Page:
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What I Learned Volunteering for Cancer Patients

Friday, March 26, 2021

By Daphne Gregory-Thomas

Ona brisk December day in 2016, I was hurrying to get my car serviced and contemplating my dinner menu for Christmas Eve. I was considering how to feed my aging father, who would be coming from his nursing home and could only eat soft foods. I was thinking about how we would manage the dynamics of my youngest son and his wife, who had recently hit a rough patch. I was thinking about shopping for my grandchildren’s gifts.

A phone call came through while I was out running errands. I picked it up on the third ring and a nurse identified herself. I assumed she was calling to see if I had gone for the MRI I had scheduled hours before — the result of some pesky UTIs from which I had been suffering.

“A nuisance, quite typical for older women”, the doctor had said. “But let’s just check anyway.”

I preempted her: “Tell the doctor I went this morning and to call me when he hears anything.”

“He knows,” she said. “That is why I am calling. Are you driving? If so, pull over.”

I wonder to this day why the first thought that entered my head was, “Wait a minute! Things are busy enough! I don’t have time for this!”

My father needed daily visits at the nursing home, my son and daughter-in-law needed support; I had food to prepare, presents to buy, and I had recently made reservations with my beloved niece to attend the Women’s March in Washington. I had already purchased my pink hat!

The eventual diagnosis (not good), weeks of consults, hours of surgery, and rounds of chemo took over. And soon the only march I could manage was around the 10th floor at Memorial Sloan Kettering Hospital, accompanied by my IV pole. Some days, I screamed and howled and threw pity parties because of the weight of it all. I longed for something to stabilize me in the maelstrom.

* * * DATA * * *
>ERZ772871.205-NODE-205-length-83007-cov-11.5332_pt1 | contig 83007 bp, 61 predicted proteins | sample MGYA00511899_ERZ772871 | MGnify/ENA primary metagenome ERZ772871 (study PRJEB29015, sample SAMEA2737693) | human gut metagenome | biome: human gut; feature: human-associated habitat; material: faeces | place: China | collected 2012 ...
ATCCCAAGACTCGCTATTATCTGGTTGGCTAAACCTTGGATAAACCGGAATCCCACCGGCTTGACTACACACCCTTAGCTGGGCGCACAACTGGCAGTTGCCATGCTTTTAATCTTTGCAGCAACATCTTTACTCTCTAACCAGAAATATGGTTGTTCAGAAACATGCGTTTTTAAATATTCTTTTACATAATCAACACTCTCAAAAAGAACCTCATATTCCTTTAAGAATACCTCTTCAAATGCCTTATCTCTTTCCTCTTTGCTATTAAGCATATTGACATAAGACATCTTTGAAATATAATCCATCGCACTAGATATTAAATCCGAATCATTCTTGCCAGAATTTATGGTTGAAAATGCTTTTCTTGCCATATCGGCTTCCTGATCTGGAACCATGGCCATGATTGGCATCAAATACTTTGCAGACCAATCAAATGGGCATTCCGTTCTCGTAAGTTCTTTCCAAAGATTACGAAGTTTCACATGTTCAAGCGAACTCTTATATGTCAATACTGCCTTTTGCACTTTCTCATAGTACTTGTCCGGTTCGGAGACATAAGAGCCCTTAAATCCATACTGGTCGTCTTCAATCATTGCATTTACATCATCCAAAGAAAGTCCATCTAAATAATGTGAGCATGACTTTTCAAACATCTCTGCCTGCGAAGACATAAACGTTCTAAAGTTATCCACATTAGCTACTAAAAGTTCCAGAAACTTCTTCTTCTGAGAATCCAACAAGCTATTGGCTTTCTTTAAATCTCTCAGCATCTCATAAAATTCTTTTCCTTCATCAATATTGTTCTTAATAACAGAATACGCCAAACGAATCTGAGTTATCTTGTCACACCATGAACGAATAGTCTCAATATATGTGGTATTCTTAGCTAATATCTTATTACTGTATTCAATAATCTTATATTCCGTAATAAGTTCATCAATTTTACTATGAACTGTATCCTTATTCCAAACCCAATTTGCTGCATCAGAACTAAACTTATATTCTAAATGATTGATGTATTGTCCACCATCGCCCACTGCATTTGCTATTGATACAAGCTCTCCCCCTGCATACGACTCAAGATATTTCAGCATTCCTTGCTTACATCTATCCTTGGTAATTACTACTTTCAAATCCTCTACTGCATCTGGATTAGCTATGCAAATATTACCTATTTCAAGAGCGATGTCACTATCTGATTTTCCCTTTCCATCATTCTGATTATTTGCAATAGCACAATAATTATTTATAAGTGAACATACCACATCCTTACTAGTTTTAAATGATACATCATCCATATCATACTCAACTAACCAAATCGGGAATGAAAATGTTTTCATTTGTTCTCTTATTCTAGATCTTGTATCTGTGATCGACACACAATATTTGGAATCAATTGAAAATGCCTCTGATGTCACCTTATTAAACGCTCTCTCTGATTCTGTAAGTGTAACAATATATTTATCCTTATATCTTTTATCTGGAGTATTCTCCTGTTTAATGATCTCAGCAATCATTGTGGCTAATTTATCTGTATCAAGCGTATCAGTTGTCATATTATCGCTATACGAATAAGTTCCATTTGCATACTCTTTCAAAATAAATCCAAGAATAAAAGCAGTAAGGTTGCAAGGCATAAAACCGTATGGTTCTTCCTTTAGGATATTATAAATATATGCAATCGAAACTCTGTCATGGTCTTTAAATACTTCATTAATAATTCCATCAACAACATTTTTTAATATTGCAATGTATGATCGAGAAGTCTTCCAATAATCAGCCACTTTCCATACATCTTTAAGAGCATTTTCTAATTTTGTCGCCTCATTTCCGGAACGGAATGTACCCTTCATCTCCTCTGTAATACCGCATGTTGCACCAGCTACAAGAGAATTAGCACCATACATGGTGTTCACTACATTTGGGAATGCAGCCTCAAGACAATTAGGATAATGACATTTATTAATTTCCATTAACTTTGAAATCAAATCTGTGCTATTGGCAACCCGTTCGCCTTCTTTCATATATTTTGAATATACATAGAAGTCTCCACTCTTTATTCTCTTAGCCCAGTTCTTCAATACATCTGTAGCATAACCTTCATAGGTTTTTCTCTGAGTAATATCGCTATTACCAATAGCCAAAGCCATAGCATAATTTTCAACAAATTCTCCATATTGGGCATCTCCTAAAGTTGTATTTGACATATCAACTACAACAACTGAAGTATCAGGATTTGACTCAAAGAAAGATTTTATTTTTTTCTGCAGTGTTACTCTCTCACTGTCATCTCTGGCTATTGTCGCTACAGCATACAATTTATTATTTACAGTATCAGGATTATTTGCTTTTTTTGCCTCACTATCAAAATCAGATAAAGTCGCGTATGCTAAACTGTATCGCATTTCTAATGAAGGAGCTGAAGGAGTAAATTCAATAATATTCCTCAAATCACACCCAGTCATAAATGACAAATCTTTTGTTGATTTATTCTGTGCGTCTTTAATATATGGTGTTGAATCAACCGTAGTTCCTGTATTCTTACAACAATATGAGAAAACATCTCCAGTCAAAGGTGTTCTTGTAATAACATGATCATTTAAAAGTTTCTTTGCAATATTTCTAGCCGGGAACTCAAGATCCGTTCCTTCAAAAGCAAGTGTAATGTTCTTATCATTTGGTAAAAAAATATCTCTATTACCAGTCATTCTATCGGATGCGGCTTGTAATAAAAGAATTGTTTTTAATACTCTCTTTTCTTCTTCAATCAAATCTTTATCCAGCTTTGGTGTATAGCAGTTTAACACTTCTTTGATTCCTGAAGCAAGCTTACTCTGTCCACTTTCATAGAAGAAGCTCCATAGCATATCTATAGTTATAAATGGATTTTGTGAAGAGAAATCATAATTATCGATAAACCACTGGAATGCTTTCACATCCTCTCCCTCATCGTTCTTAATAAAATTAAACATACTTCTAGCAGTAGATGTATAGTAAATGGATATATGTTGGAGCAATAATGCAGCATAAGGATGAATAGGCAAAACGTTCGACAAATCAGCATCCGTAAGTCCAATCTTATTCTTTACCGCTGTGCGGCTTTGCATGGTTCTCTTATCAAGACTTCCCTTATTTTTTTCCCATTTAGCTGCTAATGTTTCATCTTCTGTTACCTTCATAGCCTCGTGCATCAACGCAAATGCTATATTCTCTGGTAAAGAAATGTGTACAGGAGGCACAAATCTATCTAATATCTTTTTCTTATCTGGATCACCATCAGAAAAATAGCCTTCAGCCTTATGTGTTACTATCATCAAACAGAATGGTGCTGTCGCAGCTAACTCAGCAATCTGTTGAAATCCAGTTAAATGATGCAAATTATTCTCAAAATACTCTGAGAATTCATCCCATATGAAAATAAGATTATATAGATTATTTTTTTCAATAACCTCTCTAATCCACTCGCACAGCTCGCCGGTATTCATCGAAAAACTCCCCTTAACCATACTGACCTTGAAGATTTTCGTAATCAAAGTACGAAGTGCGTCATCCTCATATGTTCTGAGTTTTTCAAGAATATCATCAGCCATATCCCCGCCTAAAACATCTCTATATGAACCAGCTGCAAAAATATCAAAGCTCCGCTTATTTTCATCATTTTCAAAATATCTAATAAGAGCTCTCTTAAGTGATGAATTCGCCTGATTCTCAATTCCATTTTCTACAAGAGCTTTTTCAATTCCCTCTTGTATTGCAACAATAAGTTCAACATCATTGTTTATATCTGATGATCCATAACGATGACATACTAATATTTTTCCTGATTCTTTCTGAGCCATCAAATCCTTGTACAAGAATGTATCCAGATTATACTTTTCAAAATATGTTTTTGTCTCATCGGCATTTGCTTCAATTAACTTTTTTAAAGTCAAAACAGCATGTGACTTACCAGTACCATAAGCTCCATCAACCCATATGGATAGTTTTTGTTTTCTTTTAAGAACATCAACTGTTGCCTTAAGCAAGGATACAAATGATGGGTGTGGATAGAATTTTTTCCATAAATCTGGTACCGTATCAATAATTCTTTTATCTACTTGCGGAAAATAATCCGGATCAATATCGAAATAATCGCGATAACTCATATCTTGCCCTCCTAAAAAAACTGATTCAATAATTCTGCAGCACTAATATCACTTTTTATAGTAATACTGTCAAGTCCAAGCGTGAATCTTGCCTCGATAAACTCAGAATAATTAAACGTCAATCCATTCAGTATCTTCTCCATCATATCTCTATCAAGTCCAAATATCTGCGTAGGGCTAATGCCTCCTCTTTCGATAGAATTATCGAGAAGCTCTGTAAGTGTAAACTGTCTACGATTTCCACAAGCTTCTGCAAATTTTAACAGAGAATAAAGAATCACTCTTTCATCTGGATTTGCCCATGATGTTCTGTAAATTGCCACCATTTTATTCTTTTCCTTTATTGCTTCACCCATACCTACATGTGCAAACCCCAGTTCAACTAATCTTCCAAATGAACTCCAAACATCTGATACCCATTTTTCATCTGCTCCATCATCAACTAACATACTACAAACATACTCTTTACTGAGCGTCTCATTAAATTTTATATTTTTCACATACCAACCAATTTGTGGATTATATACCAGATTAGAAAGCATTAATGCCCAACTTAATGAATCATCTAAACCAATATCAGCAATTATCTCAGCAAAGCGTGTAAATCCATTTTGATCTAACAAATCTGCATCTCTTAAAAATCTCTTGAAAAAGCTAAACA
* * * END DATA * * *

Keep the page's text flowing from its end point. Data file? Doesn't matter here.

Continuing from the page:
Then, it found me. A year into my treatment (which had been successful thus far), after leaving the office of my surgeon for a required visit, his assistant asked if I would consider becoming a volunteer to help other patients who needed support. At that moment, still in the throes of a tentative recovery and the continued ambiguity of some difficult family dynamics, I could not fathom how I would, once again, have time for this.

I also questioned if I wanted to be around other people who were reeling from ominous news, as I had recently been. Reluctantly, I agreed to a volunteer training seminar, and then attended a panel to help inform doctors about how patients feel along the way. After that, I attended another event and found myself capable of discussing death in practical and equanimous terms.

Some days, I screamed and howled and threw pity parties because of the weight of it all. I longed for something to stabilize me in the maelstrom.

I was now explaining to patients how I had walked in their shoes and was still walking, even after my life had been so rudely interrupted. When life foists its greatest challenges upon us, and despite all the personal hardships we are experiencing concurrently, we could still find a way to survive.

I saw the faces of those who were bedridden (as I once was) change, looking withdrawn when I first entered their room and hopeful when I left. I was able to give them a modicum of the only thing they needed: hope. Ironically, that also provided me with an invaluable respite from the rigors of the outside world.

I was there to help them, but they helped me too. I soon realized that the things I resisted, or had no time for, were put there purposefully. If I just surrendered to what life had selected for me, I’d find answers along the way.

Even though I was destined for the unremitting slog of cancer treatment, I found joy in a group of special people that I would not have known otherwise. Things would eventually sort themselves out while I was “otherwise engaged.”

The phone call several Christmases ago that brought me the worst news I’d ever experienced also brought me an unexpected gift: It granted the knowledge that life’s most valuable lessons are discovered in moments of unparalleled adversity — even when we think we might not have time for it.


Daphne Gregory-Thomas spent 45 years as a high school educator in New Jersey and New York. Her focus was on working with students with and without disabilities in their transition to the post-secondary world via her award-winning self-awareness, self-advocacy, and career-awareness internship programs. She believes her professional success was a direct result of everything her students taught her over many years. She was diagnosed with cancer soon after she retired, and then became a patient-to-patient volunteer at Memorial Sloan Kettering Cancer Center in New York City. She is also a participant in the Memorial Sloan Kettering Visible Ink Writing Program for which a version of this essay was originally written.